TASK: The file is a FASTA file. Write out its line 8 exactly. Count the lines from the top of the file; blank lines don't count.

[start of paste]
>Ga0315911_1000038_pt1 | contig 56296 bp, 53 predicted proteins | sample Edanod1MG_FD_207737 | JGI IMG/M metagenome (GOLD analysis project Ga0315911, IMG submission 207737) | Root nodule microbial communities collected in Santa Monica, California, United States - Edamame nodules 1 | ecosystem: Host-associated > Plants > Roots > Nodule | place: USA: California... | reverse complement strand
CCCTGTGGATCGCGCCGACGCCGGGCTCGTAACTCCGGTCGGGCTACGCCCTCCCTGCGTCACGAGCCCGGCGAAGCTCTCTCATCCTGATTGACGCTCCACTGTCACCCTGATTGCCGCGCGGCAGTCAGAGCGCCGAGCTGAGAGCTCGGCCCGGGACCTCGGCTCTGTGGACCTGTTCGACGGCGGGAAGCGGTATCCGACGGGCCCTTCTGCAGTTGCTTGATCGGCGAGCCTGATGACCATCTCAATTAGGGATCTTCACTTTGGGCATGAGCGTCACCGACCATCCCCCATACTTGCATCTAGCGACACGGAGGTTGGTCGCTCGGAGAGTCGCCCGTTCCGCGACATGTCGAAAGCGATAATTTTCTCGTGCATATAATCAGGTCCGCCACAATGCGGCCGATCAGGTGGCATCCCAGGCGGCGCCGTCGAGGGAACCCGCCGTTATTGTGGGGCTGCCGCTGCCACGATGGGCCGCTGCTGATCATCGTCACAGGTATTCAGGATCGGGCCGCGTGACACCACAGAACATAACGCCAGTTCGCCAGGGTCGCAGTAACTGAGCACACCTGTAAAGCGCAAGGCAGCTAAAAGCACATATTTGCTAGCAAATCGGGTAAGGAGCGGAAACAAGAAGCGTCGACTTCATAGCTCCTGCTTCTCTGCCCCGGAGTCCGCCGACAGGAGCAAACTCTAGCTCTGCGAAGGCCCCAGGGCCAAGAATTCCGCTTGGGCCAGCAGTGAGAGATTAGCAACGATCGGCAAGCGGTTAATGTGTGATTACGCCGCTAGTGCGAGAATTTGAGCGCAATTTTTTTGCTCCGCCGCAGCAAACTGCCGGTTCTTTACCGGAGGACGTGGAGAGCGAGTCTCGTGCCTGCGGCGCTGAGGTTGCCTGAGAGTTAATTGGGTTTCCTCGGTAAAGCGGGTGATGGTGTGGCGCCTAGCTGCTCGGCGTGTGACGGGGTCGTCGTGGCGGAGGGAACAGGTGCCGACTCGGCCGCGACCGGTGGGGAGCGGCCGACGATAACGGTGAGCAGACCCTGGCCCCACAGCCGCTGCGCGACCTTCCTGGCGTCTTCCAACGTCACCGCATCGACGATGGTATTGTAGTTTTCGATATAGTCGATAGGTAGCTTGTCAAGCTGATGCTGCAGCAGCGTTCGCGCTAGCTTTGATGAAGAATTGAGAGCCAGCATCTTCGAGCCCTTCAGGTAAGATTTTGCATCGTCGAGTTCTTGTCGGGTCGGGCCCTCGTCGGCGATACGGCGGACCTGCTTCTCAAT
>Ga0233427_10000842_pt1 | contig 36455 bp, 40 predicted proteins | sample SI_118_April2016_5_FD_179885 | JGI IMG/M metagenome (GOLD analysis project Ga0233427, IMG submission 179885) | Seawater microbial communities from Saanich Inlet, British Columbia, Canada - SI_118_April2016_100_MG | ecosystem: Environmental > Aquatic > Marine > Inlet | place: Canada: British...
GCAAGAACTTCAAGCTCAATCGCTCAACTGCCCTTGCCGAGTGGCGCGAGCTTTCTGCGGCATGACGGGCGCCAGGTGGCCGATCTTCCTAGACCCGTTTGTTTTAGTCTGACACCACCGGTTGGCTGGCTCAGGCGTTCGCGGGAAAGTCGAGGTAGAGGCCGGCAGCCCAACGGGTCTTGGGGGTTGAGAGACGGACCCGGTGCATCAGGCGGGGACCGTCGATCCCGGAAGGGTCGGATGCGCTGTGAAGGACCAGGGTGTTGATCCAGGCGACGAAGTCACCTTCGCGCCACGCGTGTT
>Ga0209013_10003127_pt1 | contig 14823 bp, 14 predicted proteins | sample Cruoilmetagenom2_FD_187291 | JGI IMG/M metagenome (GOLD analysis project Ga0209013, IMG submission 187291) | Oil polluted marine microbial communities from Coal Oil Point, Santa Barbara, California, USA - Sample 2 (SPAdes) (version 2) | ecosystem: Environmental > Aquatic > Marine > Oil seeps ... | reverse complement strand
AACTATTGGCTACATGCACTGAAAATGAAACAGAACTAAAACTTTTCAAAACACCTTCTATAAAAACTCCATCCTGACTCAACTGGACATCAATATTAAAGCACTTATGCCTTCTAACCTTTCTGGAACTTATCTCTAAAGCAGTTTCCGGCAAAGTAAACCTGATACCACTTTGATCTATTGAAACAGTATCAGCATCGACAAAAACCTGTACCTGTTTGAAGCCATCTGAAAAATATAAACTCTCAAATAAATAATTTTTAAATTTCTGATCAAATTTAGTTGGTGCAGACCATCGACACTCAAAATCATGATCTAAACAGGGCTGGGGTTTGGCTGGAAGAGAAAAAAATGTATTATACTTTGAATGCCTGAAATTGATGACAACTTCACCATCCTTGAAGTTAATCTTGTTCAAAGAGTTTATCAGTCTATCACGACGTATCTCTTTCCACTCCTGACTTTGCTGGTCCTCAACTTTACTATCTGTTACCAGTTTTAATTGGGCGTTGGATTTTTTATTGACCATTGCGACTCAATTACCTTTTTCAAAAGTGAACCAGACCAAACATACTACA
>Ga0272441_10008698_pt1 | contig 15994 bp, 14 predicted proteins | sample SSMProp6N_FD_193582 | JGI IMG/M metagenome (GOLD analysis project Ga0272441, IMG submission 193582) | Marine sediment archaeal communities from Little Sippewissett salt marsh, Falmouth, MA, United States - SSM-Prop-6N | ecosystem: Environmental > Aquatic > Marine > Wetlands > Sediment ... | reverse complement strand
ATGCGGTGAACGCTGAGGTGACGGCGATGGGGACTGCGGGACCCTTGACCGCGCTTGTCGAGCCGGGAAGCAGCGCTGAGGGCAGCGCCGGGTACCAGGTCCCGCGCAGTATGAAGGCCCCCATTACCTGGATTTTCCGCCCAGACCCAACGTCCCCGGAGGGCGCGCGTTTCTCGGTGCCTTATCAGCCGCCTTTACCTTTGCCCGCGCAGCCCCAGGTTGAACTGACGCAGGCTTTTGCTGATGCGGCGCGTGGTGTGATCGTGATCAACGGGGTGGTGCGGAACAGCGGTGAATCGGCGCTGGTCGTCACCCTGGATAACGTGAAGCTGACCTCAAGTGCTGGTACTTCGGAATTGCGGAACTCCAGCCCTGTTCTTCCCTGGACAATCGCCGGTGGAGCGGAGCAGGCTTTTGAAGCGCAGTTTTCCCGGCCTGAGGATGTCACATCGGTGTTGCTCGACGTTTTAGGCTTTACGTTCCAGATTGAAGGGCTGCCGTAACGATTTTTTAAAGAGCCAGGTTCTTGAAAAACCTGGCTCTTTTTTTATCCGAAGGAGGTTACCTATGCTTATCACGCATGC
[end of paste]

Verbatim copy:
ATGCGGTGAACGCTGAGGTGACGGCGATGGGGACTGCGGGACCCTTGACCGCGCTTGTCGAGCCGGGAAGCAGCGCTGAGGGCAGCGCCGGGTACCAGGTCCCGCGCAGTATGAAGGCCCCCATTACCTGGATTTTCCGCCCAGACCCAACGTCCCCGGAGGGCGCGCGTTTCTCGGTGCCTTATCAGCCGCCTTTACCTTTGCCCGCGCAGCCCCAGGTTGAACTGACGCAGGCTTTTGCTGATGCGGCGCGTGGTGTGATCGTGATCAACGGGGTGGTGCGGAACAGCGGTGAATCGGCGCTGGTCGTCACCCTGGATAACGTGAAGCTGACCTCAAGTGCTGGTACTTCGGAATTGCGGAACTCCAGCCCTGTTCTTCCCTGGACAATCGCCGGTGGAGCGGAGCAGGCTTTTGAAGCGCAGTTTTCCCGGCCTGAGGATGTCACATCGGTGTTGCTCGACGTTTTAGGCTTTACGTTCCAGATTGAAGGGCTGCCGTAACGATTTTTTAAAGAGCCAGGTTCTTGAAAAACCTGGCTCTTTTTTTATCCGAAGGAGGTTACCTATGCTTATCACGCATGC